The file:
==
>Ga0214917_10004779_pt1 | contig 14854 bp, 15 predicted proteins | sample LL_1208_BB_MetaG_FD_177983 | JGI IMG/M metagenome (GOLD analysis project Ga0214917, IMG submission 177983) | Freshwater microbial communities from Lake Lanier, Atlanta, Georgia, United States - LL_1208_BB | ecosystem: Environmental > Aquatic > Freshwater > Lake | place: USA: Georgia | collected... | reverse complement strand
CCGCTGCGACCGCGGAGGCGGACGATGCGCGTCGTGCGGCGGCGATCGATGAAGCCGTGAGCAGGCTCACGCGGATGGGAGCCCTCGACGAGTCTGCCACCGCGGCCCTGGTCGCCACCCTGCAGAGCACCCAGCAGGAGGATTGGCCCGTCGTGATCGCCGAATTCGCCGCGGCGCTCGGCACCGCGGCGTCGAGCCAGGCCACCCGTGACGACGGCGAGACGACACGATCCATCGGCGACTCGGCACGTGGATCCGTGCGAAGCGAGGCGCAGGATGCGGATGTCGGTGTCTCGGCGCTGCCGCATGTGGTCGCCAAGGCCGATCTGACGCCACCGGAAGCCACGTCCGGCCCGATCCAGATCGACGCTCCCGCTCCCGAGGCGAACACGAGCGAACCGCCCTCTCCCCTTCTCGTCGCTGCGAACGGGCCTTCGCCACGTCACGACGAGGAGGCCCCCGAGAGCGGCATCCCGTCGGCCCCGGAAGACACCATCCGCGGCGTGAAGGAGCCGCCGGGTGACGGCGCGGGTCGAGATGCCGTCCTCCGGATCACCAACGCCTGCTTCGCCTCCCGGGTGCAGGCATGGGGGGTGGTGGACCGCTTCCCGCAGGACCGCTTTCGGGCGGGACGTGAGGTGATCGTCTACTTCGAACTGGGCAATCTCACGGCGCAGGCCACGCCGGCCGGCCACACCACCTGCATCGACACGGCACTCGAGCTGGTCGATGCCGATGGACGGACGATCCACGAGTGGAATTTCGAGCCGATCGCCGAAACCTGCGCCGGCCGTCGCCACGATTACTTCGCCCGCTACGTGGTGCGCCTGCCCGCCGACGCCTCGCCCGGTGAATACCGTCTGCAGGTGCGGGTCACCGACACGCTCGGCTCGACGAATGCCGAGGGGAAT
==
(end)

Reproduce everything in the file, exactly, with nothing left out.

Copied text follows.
>Ga0214917_10004779_pt1 | contig 14854 bp, 15 predicted proteins | sample LL_1208_BB_MetaG_FD_177983 | JGI IMG/M metagenome (GOLD analysis project Ga0214917, IMG submission 177983) | Freshwater microbial communities from Lake Lanier, Atlanta, Georgia, United States - LL_1208_BB | ecosystem: Environmental > Aquatic > Freshwater > Lake | place: USA: Georgia | collected... | reverse complement strand
CCGCTGCGACCGCGGAGGCGGACGATGCGCGTCGTGCGGCGGCGATCGATGAAGCCGTGAGCAGGCTCACGCGGATGGGAGCCCTCGACGAGTCTGCCACCGCGGCCCTGGTCGCCACCCTGCAGAGCACCCAGCAGGAGGATTGGCCCGTCGTGATCGCCGAATTCGCCGCGGCGCTCGGCACCGCGGCGTCGAGCCAGGCCACCCGTGACGACGGCGAGACGACACGATCCATCGGCGACTCGGCACGTGGATCCGTGCGAAGCGAGGCGCAGGATGCGGATGTCGGTGTCTCGGCGCTGCCGCATGTGGTCGCCAAGGCCGATCTGACGCCACCGGAAGCCACGTCCGGCCCGATCCAGATCGACGCTCCCGCTCCCGAGGCGAACACGAGCGAACCGCCCTCTCCCCTTCTCGTCGCTGCGAACGGGCCTTCGCCACGTCACGACGAGGAGGCCCCCGAGAGCGGCATCCCGTCGGCCCCGGAAGACACCATCCGCGGCGTGAAGGAGCCGCCGGGTGACGGCGCGGGTCGAGATGCCGTCCTCCGGATCACCAACGCCTGCTTCGCCTCCCGGGTGCAGGCATGGGGGGTGGTGGACCGCTTCCCGCAGGACCGCTTTCGGGCGGGACGTGAGGTGATCGTCTACTTCGAACTGGGCAATCTCACGGCGCAGGCCACGCCGGCCGGCCACACCACCTGCATCGACACGGCACTCGAGCTGGTCGATGCCGATGGACGGACGATCCACGAGTGGAATTTCGAGCCGATCGCCGAAACCTGCGCCGGCCGTCGCCACGATTACTTCGCCCGCTACGTGGTGCGCCTGCCCGCCGACGCCTCGCCCGGTGAATACCGTCTGCAGGTGCGGGTCACCGACACGCTCGGCTCGACGAATGCCGAGGGGAAT